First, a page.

Having "the talk" may make both kids and parents feel awkward and uncomfortable, but it can truly help shape the former's behavior in the long run, experts say.

Parents who discuss topics about reproductive health such as the use of condoms, birth control methods and the risks for sexually transmitted diseases influence their children to be more cautious than children who were not educated by their parents, according to a study.

In a report issued in the journal JAMA Pediatrics, researchers expounded on the fact that the effect of discussing these safe sex topics is measurable, clear and important. They said that any difference can contribute especially in a country where teenagers are likely to be sexually active.

"The take home message is that parents do matter, and these conversations do matter," said Laura Widman, psychologist and lead author of the study.

She said that parents need not have a lot of technical and sophisticated knowledge about sex, but that just talking with their kids is very important. "That's the good news," she added.

To examine the effect of the parent-child communication regarding safe sex, Widman and her colleagues assessed data that included more than 25,000 adolescents. They found that girls were strongly influenced by their parents more than boys in topics such as the use of condoms and contraceptives and other sexual health matters.

Parents are also more likely to give emphasis on the negative consequences of sexual behavior when talking to girls. One of these consequences is unwanted pregnancy, researchers said.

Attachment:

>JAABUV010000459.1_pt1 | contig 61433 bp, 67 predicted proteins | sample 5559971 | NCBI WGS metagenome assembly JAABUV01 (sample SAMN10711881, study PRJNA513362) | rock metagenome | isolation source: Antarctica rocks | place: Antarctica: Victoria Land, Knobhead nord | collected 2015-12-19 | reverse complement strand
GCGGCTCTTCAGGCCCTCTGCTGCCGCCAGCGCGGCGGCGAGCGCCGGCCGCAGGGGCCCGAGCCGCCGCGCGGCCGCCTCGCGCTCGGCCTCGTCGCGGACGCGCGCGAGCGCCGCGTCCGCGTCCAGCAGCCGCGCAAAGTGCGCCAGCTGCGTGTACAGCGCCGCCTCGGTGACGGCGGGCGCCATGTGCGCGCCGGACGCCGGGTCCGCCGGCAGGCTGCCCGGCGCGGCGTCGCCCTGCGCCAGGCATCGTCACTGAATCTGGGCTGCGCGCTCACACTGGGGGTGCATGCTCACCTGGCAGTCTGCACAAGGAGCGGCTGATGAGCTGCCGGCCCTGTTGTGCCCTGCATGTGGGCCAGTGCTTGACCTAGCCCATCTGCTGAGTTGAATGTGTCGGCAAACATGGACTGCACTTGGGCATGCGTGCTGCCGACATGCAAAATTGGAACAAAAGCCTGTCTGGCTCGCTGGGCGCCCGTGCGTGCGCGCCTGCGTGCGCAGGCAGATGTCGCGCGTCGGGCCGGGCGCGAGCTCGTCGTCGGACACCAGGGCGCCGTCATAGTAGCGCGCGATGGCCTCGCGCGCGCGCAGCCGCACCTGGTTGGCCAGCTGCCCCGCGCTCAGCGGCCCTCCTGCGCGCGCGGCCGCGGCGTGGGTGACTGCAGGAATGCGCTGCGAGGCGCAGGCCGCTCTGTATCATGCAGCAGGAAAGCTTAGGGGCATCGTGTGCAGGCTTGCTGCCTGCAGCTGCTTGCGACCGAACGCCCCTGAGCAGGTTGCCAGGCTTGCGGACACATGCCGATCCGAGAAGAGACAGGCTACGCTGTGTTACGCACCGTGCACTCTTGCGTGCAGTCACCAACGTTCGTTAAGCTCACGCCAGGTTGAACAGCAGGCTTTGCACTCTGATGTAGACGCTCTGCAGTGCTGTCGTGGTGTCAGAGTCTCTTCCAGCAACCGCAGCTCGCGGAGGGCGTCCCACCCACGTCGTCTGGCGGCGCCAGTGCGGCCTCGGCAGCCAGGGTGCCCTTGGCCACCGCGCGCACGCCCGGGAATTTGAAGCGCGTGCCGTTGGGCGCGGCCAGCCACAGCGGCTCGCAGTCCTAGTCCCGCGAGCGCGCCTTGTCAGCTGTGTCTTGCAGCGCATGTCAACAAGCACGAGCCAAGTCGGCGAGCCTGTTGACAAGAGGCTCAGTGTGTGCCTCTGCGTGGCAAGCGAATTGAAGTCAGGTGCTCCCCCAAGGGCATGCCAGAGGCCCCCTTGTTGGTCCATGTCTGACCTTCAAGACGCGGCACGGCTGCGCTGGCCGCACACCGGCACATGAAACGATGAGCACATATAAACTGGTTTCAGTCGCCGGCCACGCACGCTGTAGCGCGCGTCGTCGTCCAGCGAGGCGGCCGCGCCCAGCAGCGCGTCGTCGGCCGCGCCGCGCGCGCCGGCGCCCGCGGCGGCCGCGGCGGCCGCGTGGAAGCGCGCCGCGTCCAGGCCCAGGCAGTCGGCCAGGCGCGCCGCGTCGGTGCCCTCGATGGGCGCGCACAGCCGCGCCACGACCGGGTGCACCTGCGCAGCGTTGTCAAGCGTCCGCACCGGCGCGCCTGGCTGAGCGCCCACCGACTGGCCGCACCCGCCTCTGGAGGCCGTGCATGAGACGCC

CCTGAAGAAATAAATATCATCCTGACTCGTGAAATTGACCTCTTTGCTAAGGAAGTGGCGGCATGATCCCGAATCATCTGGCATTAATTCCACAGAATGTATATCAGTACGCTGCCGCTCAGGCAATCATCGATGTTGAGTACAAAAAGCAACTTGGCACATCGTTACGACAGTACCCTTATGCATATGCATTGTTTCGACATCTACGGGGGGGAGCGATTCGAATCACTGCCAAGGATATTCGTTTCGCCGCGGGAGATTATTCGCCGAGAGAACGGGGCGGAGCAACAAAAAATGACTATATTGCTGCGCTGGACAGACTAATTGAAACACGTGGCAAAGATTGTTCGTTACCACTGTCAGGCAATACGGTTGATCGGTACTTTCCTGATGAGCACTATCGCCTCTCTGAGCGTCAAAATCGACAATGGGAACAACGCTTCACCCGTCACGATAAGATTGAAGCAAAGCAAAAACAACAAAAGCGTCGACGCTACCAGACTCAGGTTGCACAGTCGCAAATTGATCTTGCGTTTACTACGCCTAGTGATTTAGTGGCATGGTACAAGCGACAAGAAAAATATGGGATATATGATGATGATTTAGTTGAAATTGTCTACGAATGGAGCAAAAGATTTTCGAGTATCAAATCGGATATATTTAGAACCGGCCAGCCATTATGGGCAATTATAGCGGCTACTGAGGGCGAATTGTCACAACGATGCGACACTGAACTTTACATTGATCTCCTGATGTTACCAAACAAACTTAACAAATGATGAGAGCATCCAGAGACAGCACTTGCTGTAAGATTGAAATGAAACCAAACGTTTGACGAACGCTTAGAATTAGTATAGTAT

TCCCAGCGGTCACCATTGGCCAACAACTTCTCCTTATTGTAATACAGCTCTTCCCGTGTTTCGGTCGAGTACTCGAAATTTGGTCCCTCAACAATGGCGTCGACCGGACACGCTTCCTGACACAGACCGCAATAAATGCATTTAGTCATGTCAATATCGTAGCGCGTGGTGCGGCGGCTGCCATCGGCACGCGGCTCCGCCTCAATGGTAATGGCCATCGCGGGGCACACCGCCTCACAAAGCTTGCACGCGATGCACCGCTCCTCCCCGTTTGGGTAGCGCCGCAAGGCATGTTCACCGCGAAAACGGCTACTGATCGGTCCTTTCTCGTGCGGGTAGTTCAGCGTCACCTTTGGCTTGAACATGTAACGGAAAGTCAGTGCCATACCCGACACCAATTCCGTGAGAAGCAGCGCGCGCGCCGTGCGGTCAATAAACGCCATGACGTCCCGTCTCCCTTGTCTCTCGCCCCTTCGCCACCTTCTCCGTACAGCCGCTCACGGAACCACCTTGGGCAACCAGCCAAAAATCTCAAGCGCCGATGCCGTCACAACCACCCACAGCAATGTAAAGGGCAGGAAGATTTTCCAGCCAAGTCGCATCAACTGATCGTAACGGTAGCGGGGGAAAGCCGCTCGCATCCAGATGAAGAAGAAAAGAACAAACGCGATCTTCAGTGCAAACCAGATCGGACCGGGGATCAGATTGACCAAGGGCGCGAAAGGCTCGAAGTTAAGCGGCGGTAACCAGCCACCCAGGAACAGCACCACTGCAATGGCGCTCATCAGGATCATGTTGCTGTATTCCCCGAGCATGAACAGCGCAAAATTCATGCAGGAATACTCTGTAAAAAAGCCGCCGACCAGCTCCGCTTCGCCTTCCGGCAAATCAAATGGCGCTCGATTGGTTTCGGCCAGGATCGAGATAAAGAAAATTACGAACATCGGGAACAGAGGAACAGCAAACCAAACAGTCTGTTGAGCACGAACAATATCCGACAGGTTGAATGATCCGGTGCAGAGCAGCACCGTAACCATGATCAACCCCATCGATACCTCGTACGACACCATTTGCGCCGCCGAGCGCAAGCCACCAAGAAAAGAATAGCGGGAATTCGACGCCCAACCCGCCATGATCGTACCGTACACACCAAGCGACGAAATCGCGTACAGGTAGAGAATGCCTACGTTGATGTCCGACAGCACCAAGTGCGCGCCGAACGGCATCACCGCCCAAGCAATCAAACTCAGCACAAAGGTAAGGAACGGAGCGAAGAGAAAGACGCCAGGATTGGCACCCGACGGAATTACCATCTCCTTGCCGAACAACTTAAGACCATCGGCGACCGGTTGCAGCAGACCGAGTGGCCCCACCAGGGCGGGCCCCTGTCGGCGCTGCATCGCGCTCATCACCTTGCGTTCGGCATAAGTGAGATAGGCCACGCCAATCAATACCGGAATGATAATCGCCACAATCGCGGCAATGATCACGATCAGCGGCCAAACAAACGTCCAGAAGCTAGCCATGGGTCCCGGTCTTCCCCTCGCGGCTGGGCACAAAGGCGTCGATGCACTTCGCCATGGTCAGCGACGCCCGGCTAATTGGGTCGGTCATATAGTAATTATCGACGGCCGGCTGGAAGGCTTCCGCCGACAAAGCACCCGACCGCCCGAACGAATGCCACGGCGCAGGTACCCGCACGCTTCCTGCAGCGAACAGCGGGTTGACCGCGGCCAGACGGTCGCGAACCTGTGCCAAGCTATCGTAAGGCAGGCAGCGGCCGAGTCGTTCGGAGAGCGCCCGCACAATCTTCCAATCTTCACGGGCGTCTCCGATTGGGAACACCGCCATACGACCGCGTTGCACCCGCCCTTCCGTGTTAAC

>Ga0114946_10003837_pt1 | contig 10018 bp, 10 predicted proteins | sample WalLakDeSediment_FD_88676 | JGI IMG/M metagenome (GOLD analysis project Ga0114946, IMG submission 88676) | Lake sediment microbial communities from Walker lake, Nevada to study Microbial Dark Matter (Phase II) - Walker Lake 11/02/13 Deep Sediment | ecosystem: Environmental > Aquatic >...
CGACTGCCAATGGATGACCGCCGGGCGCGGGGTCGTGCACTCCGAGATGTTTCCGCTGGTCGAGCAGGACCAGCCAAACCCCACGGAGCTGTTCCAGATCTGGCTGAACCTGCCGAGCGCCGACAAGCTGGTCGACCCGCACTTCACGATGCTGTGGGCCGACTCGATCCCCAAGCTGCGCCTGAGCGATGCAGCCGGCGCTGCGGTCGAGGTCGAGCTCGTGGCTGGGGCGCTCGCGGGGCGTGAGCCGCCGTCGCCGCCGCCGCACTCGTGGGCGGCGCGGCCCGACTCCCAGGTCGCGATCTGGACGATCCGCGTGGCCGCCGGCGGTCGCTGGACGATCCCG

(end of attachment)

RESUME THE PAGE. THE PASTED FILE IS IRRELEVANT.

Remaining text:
Meanwhile, the U.S. Centers for Disease Control and Prevention said that roughly 47 percent of high school students have had sexual intercourse. Of these, 60 percent said they used protection the last time they did it, while 14 percent said they did not use any.

In 2010, there were about 625,000 cases of teen pregnancy in the U.S., and only 273,000 of them gave birth. In 2013, about 273,105 babies were born to teenagers who were 15 to 19 years old, the CDC said.

The CDC says the prevention of teenage pregnancies is a "winnable battle" and it can start at home. Prevention programs often discuss specific protective factors based on skills, beliefs, knowledge and attitudes concerning teen pregnancies.

Experts added that topics parents should discuss with their kids are perception of HIV risk, personal principles regarding sexual activity and abstinence, perception of peer norms and behavior, the choice to refuse sex, intent to use birth control and protection, among many others.

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